...the art of inventing news. Today's Moncton Times and Transcript offers us several examples, right up there on the front page. We'll start at the bottom with the most glaring one, "Moncton tops in tax competitiveness".
Sounds good - so long as you don't think about it. What does 'tops' in tax competitive mean? Well, it means you can do business in Moncton without paying much (or sometimes any) tax at all. To be tops in tax competitiveness is something like being tops in the food chain for crows. Similarly, Moncton is now tops in Canada for secretiveness in reasons for deciding where to locate schools.
Being tops is something that gives the impression of being good even when it's very very bad.
One thing that makes us tops is low worker compensation costs. Isn't that nice? That means people who are already rich find it easier to get even richer in Moncton. So, any time you feel you're getting ripped off, don't complain.March proudly downtown with your sign "We're no. 1".
Oh, yes - the company that produced with good news for us - it's called KPMG. It's a big, big company. And what does it do? Well, the report doesn't tell us much about that. But if you check Wikkipedia, you'll find it there. It's a sort of good samaritan company that helps rich people avoid taxes. And, sometimes, its lust to do good gets out of control. There's been a good deal of talk about fraudulence, and even some pleading of guilty to criminal charges for fraud.
The TandT doesn't mention that - and that's understandable. Why drag up the past? What we have here is not a news story at all. What we have here is propaganda which, now I think of it, fits in with most of the "news" in The Moncton Times and Transcript.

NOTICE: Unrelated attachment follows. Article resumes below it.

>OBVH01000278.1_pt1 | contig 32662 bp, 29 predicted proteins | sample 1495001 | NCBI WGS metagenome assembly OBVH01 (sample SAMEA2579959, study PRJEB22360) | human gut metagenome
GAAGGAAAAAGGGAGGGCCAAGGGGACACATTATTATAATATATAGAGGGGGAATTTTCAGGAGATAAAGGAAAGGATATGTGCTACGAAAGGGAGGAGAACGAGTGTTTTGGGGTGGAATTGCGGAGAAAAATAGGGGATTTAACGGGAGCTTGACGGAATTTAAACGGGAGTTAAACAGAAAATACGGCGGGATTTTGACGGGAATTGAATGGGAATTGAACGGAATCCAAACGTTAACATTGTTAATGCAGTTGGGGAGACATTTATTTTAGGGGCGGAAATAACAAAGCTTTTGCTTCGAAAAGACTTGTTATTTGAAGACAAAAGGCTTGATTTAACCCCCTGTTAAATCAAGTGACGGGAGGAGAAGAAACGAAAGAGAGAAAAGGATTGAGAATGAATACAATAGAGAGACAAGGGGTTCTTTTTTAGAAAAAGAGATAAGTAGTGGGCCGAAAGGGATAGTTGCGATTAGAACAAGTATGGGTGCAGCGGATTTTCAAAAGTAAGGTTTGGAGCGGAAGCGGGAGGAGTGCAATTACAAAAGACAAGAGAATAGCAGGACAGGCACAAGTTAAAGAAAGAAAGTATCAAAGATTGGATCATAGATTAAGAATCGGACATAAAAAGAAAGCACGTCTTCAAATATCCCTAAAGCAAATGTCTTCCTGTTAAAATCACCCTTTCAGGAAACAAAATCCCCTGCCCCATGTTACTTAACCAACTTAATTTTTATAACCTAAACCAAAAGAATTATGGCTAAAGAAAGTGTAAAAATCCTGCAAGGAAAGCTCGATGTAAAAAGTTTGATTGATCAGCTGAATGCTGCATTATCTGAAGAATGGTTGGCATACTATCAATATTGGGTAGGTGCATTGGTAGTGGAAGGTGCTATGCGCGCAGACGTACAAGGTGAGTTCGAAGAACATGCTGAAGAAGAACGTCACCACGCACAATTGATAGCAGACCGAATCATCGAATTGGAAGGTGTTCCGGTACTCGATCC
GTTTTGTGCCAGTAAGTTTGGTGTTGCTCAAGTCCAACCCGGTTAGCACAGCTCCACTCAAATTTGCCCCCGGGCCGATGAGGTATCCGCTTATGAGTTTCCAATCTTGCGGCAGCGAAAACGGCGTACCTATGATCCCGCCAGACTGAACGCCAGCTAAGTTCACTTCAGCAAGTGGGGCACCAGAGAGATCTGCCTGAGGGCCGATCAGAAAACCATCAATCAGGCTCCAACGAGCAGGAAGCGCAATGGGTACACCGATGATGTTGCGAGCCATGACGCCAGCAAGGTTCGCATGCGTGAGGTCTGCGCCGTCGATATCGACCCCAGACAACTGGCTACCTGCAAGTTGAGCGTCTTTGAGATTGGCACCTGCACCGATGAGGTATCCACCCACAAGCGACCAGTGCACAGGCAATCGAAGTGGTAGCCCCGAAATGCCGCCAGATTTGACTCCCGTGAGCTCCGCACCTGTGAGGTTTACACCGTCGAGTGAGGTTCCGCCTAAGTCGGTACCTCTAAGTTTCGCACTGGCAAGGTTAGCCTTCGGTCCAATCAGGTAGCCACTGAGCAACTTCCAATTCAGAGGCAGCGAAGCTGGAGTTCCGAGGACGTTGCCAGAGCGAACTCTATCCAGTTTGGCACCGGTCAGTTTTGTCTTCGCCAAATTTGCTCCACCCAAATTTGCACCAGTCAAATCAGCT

At the top of the page is a similar report, this one a poll by another company known only by initials, MQO. What are its connections? What is its record? Who knows? And who, at the TandT cares? Hey, it's a polling company. (I guess they've never heard of polling companies that make their money out of producing studies with results that the people who pay for the poll want to see.)
The headline emphasizes that this is good news. We, it says, are "shoptimists". The good news is that people surveyed planned to spend less money in the coming year. Okay. But why is that good news? After all, the poll results given show that people intend to cut their spending.
Oh. But they explain that, sort of. The numbers have been going down now for several years. So it's good news its not worse news. And, in the end, what does this all mean?
Nothing whatever. The reality is that the whole world is shaky on many counts. In any case, what we plan to do while talking on the phone to a pollster can be pretty seriously affected by things we didn't plan on. Possibly, quite probably, this isn't a news story at all. Quite probably, it's a loaded poll concocted to keep up consumer confidence - or, least, to slow down the drop in consumer confidence.
A good newspaper would take the trouble to check its sources. Who pays the bill for these sources? What sort of record to they have? Who is their ownership? Initials like MQO and KPMG tell the reader nothing. What is the company referred to as Atlantic Matters? What sort of clientele does it serve?
Frankly, one of these sources is obviously a propaganda outfit for big business. The other looks suspiciously like a propaganda outfit for smaller business. And the reporters, typically for the TandT, wrote what they were told to write, and asked no questions.